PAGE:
geranium, noun

Origin:
English, South African EnglishShow more Transferred use of general English Geranium a genus of herbaceous plants or undershrubs growing wild in temperate regions (in which sense the word is also used in South African English).
A name commonly given to the pelargonium.
Note:
Used also in British English in this sense.
[1760 W. Shenstone Works & Lett. III. 315An antique vase is introduced with a flower and two or three leaves of the scarlet Geranium.]
1790 W. Paterson Narr. of Four Journeys 7The mountains afforded me many beautiful plants, particularly Xheranthimums, Geraniums, Gladioluses, and many others quite new to me.
1809 G. Valentia Voy. & Trav. I. 29I..could scarcely at first refrain from stopping to observe more closely many..Geraniums, and other plants which I had with care cultivated in England, growing neglected in such immense profusion.
a1827 D. Carmichael in W.J. Hooker Botanical Misc. (1831) II. 19The only individuals of them that are natives of the country, are the Protea, the Geranium, (or rather Pelargonium), [etc.].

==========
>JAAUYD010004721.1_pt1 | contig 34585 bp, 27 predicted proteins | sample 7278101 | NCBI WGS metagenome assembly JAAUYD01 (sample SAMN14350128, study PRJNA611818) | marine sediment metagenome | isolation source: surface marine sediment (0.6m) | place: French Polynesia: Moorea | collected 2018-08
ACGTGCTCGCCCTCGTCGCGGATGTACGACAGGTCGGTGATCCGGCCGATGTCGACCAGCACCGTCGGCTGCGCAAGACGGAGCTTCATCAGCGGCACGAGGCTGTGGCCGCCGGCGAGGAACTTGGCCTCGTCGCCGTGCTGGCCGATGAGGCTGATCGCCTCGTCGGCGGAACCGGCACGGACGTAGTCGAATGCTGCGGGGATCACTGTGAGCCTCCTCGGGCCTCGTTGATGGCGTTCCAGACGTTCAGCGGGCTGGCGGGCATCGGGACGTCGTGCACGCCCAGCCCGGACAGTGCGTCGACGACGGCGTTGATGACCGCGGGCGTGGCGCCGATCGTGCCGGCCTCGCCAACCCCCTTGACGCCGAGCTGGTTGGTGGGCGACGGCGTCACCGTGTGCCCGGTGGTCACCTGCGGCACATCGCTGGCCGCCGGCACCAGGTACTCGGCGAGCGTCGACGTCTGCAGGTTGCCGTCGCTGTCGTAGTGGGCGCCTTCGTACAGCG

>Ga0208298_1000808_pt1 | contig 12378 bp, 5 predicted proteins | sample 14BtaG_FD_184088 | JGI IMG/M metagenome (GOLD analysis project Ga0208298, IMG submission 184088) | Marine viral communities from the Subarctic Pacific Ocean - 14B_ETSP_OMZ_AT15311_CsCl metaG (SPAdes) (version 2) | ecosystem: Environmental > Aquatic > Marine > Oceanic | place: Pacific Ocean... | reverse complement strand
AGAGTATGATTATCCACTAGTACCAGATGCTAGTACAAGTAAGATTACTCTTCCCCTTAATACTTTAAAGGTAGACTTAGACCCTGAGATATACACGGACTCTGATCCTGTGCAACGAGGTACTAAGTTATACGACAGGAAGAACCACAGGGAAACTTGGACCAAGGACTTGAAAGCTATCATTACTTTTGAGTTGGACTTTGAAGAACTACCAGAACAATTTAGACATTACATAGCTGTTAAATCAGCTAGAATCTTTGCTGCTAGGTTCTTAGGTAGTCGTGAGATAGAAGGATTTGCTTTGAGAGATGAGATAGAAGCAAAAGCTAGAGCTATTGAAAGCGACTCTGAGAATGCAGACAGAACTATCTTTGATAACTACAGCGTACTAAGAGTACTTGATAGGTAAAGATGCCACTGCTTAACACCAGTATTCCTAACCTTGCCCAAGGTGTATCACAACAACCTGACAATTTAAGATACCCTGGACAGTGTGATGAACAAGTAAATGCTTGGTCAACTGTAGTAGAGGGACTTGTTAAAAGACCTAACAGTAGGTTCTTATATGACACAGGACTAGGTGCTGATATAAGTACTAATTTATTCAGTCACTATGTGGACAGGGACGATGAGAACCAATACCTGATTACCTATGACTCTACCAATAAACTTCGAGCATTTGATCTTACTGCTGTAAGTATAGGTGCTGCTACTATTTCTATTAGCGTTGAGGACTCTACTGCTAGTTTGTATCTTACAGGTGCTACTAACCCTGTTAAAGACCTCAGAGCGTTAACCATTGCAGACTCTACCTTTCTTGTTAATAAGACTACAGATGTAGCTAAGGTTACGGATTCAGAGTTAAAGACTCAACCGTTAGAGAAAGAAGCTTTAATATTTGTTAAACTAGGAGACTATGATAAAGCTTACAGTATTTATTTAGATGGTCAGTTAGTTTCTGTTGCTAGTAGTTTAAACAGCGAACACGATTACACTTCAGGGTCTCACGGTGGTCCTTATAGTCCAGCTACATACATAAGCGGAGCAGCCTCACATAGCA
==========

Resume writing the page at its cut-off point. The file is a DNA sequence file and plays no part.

1924 D. Fairbridge Gardens of S. Afr. 199January...Cuttings may be put in of Coleus and Geraniums, letting the latter dry off for a few hours before planting in a mixture of sand and leaf-mould.
1976 U. Van der Spuy Wild Flowers of S. Afr. for Garden 105Most gardeners the world over refer to both geraniums and pelargoniums as ‘geraniums’, a term which should be applied to very few of the plants commonly called by this name. Most of the plants called ‘geraniums’..are, in fact, pelargoniums.
1989 Your Gardening Questions Answered (Reader’s Digest Assoc.) 337Geranium, Pelargonium (Geranium). Large genus of easy-to-grow, bushy or trailing plants.
A name commonly given to the pelargonium.
Entry Navigation

Visualise Quotations

Quotation summary

Senses

17601989